I remember being a teenager. I got sick to death of hearing people saying that I would understand when I was in the "real" world. (What about my life wasn' t "real"?) That I was part of a selfish/entitled generation. (I had a job, turned in assignments on time, and helped make sure my house stayed clean, among other things.) That teenagers were rowdy, rebellious and underdressed. (I was none of these things.) I didn't like the stigma of irresponsibility, and nothing got up my gander more than people ignoring my opinions or patronizing me. I see the way people look at teenagers this way still.

But it isn't what I see. It never was.

I see a group of people who are full of possibilities. Who don't need to be pitied or pandered to or appeased - but a group of people who, even in their most disillusioned and jaded attitudes, don't want to be in a class that is boring. I see a group of people who want to learn and take on real-world problems. I see a group of people who are fun and smart and capable of so much more than people think. They come with limitations and baggage and inexperience, but when they come - and their time is not wasted - most of the time they will grow and excel beyond what any awful bureaucratic system would be able to measure with a scantron sheet.

Today I greeted a variety of students and parents at back to school night. Some of them I knew from past classes. Many I did not know. Several people from both groups - the known and the unknown - have come to this school because of the class that I team teach. People who are coming from as far as 30 minutes away, every day, because they believe in this class. It is humbling, a huge honor, and further proof to me that I have picked the right career. I love it. I love being a force for good. I love the reassurance I get from students and parents that what I do is valuable. It is an absolute honor to have been blessed with the chance to work with so many who believe so much of me, instead of so little (as seems to be common in schools any more.)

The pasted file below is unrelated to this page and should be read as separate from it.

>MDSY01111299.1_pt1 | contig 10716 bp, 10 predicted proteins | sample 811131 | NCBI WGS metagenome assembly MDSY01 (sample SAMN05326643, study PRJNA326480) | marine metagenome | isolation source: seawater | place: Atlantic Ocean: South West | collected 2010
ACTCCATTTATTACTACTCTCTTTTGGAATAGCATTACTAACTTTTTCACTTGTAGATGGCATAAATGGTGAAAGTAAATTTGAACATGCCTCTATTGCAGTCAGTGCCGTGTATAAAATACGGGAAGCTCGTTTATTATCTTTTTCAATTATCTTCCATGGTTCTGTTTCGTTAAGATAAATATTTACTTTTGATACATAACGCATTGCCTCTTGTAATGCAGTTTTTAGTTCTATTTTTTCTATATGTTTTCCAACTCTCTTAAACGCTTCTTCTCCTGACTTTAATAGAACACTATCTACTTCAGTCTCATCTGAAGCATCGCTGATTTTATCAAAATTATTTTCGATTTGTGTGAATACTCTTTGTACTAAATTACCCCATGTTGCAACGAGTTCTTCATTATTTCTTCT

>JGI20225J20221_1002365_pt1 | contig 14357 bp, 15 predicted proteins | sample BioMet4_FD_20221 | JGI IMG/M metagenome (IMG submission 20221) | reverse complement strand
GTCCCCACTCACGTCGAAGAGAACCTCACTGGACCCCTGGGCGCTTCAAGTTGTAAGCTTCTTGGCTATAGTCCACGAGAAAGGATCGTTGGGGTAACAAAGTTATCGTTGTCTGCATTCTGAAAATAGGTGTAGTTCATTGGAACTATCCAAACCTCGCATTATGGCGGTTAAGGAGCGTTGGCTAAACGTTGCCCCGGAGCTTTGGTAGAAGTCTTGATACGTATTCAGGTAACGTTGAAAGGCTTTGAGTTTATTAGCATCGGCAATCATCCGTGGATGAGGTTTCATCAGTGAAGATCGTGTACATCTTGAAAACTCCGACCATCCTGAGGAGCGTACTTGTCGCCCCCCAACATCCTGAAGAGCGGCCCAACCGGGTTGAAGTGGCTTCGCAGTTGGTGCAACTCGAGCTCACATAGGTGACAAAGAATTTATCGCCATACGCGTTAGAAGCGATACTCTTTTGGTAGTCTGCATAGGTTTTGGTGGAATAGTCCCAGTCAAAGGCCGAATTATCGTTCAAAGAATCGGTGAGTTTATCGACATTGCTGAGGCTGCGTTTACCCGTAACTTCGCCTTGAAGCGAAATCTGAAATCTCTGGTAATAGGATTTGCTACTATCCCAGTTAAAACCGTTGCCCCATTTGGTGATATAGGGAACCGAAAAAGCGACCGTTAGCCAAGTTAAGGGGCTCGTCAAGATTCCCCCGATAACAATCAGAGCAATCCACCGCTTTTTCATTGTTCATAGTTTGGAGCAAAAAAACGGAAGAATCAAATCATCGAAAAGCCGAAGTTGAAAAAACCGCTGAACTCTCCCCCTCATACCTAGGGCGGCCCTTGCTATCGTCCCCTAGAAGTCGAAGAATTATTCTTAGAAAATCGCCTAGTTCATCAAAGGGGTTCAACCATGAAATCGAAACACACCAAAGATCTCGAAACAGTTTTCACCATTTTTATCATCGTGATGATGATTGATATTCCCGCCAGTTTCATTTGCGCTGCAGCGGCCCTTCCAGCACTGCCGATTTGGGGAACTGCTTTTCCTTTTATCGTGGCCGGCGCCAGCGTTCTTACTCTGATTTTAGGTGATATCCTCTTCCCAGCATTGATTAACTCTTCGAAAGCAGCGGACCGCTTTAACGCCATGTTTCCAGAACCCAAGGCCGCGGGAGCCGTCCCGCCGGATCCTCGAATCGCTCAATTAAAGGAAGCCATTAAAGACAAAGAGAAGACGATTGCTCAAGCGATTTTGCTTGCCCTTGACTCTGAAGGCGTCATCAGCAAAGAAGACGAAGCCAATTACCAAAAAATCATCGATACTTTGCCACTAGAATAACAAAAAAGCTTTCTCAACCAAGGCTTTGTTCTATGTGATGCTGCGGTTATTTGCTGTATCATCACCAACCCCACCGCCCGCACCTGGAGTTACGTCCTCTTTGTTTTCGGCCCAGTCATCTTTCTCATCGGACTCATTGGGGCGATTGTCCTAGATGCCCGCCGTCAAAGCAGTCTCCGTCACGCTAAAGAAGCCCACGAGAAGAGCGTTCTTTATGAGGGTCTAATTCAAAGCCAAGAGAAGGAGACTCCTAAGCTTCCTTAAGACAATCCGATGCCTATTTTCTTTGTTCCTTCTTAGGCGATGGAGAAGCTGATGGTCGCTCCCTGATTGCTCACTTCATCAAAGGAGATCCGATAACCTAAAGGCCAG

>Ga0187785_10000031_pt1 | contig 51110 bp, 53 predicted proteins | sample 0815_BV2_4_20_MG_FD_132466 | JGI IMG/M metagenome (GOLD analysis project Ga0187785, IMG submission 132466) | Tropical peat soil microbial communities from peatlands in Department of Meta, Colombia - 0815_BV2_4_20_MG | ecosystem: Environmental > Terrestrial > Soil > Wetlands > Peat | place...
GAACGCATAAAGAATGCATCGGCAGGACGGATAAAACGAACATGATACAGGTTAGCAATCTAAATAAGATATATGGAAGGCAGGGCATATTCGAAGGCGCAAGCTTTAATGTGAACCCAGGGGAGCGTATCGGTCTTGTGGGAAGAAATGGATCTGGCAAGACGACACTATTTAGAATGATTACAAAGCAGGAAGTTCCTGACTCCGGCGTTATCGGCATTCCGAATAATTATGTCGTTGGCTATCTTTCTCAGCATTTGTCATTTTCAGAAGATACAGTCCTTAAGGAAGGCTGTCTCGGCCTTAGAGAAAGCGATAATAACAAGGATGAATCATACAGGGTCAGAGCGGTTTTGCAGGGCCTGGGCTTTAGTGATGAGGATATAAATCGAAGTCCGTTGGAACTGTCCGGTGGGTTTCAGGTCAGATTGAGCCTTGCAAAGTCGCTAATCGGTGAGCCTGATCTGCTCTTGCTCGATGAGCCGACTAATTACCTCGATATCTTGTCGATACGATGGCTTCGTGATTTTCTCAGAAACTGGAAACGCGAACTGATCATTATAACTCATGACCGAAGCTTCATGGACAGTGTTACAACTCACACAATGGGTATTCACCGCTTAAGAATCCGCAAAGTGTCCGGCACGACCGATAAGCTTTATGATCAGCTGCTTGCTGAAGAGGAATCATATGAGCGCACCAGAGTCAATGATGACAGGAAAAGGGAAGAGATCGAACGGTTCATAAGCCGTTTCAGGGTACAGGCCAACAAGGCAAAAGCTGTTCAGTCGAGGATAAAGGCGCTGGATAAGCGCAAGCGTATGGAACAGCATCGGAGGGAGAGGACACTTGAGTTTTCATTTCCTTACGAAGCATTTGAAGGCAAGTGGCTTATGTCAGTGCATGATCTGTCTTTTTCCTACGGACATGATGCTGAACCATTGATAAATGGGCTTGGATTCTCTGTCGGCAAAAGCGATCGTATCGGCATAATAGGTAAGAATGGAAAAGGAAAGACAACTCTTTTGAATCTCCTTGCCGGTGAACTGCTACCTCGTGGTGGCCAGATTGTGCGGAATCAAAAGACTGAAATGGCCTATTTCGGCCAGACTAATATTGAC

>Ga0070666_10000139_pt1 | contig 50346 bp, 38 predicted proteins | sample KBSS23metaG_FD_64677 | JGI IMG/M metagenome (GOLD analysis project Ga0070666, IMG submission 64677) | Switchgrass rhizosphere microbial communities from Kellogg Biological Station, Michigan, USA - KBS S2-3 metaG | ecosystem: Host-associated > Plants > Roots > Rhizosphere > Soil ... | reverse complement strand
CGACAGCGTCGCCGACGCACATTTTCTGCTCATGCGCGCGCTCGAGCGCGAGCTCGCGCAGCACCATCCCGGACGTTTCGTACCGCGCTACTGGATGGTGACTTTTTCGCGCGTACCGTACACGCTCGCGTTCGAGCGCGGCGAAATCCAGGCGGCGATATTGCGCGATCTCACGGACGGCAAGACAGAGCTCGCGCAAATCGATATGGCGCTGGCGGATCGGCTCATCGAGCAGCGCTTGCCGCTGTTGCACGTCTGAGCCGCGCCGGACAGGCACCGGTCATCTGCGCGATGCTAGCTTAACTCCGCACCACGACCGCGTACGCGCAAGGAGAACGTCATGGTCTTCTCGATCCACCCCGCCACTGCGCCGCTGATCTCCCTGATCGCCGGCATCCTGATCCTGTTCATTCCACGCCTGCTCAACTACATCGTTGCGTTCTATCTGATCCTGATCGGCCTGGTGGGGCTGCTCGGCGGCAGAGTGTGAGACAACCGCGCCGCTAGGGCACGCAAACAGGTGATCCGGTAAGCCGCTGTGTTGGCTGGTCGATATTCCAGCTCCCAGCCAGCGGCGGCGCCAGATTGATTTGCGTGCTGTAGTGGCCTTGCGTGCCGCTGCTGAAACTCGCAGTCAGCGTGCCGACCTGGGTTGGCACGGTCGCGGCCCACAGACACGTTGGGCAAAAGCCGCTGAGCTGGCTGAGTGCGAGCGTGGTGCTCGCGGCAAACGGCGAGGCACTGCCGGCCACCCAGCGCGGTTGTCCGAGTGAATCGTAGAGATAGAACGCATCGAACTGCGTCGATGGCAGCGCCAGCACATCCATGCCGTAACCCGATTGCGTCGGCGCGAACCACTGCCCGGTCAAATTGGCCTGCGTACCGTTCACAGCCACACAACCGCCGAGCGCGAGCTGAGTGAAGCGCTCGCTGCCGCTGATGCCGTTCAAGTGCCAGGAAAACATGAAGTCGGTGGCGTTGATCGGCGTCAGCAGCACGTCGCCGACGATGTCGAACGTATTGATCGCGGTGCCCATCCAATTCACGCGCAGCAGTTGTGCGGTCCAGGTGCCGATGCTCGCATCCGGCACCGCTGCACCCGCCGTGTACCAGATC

So, new school year? I'm ready for you. Not with all the materials I need and units prepared, perhaps - but with enthusiasm and determination to do great things.

14 August 2011

Grasshoppers and Ants

Embarrassing personal disclosure time:

My mother gave me an excellent book of essays by Louise Plummer recently called Thoughts of a Grasshopper. She thought I would enjoy it since, I, she says, am a grasshopper.

The title refers to the old Aesop tale of ants who spend all summer working (ha!) and then, when the cold winter comes, they are prepared. The grasshopper, on the other hand, spends all his time singing and dancing and playing on his violin and when the winter comes is hungry and left out in the cold by the selfish ants (Aesop), or welcomed in after a lecture by the ants (Disney.)

Given my work situation this summer, I wasn't quite sure how to take this. But I continued reading the article and found that, although I am not wholly grasshopper - I'm far too responsible and afraid of trouble for that - there were some definite comparisons. On my study abroad to England I preferred to hike alone in the back of the group - I revelled in the hours of free time I had to spend day dreaming and letting my thoughts imagine whatever they felt like. When I was a kid I took great pleasure in being the last one at home so that I could put on whatever movie I wanted and, for a little while, pretend to be Anne Shirley or Jo March or Maria Von Trapp or whatever other character I was obsessed with at the moment. I preferred books to recess and writing to socialization. In general, my favorite things involve little human interaction.